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The Cost of Replacing Nuclear Power with Natural Gas

The Pennsylvania Legislature’s Nuclear Caucus released its 2017 – 18 Bicameral Nuclear Energy Caucus Report in November, making the case for preserving our state’s existing nuclear power plants and to outline potential policy solutions. While their report is more of an advocacy piece in support of nuclear generation than a neutral assessment of the issues, it raises important issues around the role of nuclear power in meeting our climate goals and their part in a reliable power grid.

Currently, Pennsylvania has five operating nuclear plants and ranks second in the nation in nuclear generating capacity. Of those five plants, two are scheduled for closure—the 819 megawatt (MW) Three Mile Island Generating Station (TMI) in Dauphin County and the 1,826 MW Beaver Valley Nuclear Power Station in Beaver County.

Unlike fossil fuel plants, where up to 90 percent of the marginal operating costs can be for fueling its boilers, turbines, etc., with coal or gas, nuclear plants have high fixed costs (i.e. a plant is expensive to build) and relatively low marginal operating costs (i.e. nuclear plants cost almost as much when they are idle as when they run.) They are well designed for the traditional role of “baseload” generation where they run at or near their capacity as often as possible, but this also means that they rarely set the price of the electricity market. Rather, natural gas plants that can ramp their electricity output up and down to reflect demand most often sets the market price. As a result, nuclear plant profits are strongly influenced by external factors, such as the glut of natural gas prices driving down market prices.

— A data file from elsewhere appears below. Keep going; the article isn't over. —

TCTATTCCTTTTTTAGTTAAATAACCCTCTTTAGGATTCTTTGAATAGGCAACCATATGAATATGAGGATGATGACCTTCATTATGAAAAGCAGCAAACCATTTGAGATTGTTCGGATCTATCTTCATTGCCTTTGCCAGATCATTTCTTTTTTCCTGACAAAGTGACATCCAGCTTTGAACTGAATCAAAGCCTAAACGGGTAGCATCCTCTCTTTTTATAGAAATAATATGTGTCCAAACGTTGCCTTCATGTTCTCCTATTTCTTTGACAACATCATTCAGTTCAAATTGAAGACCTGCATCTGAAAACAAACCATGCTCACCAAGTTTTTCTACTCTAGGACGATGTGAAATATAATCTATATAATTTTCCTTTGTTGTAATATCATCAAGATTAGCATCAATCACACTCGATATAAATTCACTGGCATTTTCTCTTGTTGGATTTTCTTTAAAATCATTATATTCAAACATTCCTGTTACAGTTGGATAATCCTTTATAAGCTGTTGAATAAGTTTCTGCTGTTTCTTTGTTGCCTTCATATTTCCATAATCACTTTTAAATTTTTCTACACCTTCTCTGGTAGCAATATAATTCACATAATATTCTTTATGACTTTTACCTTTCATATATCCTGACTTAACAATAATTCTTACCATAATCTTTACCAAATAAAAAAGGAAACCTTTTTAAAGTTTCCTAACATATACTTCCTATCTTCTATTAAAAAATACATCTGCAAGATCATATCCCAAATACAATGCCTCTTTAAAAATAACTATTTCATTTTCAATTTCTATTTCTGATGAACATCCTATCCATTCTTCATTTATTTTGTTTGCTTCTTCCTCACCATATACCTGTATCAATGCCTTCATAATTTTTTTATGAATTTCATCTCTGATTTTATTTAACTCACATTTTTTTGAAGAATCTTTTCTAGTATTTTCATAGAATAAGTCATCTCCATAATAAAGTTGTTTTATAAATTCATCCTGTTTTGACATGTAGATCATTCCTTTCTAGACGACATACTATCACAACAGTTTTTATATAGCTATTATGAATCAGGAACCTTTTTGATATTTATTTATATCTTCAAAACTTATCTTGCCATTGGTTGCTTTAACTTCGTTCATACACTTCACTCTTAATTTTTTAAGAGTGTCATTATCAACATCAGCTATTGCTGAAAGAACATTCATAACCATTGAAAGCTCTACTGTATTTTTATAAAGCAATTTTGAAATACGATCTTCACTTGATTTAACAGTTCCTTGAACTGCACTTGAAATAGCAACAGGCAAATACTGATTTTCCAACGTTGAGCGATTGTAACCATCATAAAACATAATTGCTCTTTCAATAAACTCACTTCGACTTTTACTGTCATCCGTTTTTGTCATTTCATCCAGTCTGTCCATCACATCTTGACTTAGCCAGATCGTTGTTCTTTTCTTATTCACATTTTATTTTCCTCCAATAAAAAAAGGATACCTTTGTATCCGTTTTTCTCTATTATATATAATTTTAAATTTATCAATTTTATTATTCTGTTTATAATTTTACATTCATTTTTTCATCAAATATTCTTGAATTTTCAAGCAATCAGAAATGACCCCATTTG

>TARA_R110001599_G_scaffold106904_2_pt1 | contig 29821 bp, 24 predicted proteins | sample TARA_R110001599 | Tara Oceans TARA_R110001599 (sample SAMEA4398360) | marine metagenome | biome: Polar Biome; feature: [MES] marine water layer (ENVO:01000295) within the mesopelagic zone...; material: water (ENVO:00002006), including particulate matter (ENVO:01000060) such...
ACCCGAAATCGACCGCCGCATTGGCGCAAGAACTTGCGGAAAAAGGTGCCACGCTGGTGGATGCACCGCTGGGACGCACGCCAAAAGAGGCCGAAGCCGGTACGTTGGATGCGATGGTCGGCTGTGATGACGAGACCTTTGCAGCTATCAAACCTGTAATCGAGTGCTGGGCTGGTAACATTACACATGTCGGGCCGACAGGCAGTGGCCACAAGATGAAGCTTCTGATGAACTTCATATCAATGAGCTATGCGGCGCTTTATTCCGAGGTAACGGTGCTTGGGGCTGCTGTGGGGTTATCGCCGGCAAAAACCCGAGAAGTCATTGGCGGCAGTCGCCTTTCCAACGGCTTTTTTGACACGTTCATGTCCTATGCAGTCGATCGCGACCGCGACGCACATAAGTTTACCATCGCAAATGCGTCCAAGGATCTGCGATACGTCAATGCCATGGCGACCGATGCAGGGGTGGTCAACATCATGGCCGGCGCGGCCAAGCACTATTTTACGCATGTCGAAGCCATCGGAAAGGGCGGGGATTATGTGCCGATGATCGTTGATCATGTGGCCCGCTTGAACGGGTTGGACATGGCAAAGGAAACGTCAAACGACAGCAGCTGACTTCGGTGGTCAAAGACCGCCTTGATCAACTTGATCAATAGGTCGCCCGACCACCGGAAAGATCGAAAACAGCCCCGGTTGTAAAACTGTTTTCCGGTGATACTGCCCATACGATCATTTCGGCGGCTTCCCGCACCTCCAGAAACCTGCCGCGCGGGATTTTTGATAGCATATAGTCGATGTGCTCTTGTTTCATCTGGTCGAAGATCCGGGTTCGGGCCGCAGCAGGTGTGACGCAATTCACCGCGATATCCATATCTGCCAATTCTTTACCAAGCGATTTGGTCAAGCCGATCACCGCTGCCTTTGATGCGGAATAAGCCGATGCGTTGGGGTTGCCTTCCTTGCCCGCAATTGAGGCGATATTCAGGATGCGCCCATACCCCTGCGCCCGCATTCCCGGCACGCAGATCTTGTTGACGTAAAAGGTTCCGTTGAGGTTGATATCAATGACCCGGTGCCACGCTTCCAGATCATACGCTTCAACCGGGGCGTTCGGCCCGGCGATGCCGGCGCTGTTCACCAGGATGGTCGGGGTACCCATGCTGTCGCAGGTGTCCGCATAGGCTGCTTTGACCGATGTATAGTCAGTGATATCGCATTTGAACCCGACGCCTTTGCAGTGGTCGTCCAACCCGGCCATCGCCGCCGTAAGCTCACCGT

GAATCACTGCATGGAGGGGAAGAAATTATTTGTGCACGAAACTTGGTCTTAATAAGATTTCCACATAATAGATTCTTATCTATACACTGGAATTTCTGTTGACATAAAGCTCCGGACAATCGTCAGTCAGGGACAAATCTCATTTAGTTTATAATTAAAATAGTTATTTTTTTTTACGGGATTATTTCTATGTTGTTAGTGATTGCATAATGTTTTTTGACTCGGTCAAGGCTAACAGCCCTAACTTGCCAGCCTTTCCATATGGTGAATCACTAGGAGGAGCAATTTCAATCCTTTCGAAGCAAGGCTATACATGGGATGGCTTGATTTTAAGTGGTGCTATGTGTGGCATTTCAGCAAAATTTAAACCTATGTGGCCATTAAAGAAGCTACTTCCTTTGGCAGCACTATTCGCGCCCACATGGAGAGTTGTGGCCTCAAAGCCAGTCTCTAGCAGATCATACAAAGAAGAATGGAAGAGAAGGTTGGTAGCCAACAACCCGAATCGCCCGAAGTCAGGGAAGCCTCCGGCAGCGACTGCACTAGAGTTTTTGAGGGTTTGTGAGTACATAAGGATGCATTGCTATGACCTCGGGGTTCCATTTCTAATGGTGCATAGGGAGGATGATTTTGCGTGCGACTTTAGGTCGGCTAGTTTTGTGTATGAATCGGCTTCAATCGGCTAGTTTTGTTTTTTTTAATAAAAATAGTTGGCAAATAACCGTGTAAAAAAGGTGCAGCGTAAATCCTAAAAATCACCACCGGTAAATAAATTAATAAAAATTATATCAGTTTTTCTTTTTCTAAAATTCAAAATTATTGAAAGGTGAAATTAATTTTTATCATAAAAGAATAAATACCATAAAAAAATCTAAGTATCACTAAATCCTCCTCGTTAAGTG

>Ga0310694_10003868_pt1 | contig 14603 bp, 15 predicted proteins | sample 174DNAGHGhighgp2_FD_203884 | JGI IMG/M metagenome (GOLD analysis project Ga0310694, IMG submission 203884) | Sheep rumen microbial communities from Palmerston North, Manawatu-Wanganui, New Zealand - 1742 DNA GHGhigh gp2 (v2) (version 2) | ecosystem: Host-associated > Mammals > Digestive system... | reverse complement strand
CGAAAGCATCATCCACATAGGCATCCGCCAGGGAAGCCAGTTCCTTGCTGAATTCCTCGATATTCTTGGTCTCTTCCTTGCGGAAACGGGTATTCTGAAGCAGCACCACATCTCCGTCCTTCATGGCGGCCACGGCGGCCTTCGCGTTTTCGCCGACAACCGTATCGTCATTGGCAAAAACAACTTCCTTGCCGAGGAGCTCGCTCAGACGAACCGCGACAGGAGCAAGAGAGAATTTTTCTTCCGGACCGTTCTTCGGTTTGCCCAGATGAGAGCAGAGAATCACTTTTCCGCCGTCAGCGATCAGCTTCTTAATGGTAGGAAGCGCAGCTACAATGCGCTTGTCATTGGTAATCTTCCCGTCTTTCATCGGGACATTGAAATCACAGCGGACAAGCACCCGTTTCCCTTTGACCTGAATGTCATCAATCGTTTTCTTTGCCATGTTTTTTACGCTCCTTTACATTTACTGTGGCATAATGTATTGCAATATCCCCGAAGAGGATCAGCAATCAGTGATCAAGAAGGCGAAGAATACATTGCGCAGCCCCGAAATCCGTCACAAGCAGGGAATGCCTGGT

The most at-risk plants are single-unit nuclear reactors, like TMI or the Davis-Besse and Perry Nuclear Power Stations in Ohio. These have higher operating costs per megawatt-hour than plants with multiple units and, not surprisingly, all three of these plants are scheduled to retire. 

We should not minimize the impacts on jobs and the local communities as these plants retire, but our state’s nuclear fleet is aging with no real prospect of any new plants being built to replace them—these are not problems we can avoid indefinitely. It makes sense that the legislature is concerned, but the big question though is what, if anything, they should do about it? Beyond the jobs issue, two major concerns are the impacts on climate change and electric reliability.

Climate Change

The Caucus report makes the claim that, “Existing nuclear plants are a critical component of limiting greenhouse gas emissions, and nuclear plant closures are devastating to greenhouse gas goals.” That’s a strong statement, but looking at the data, it’s fair.

In our region, most of the carbon pollution comes from the electricity generating sector. Those emissions have declined 24 percent between 2005 and 2016, but that doesn’t mean the problem has been solved. Thanks to the retirement of a number of large coal-fired power plants, greenhouse gas (GHG) emissions from coal dropped more than 53% or 68 million tons over the period. Unfortunately, to make up for the lost generation, GHG emissions from natural gas rose by more than 25 million tons over the period. If that trend continues, replacing all the remaining coal with gas generation may only reduce emissions another 25 million tons.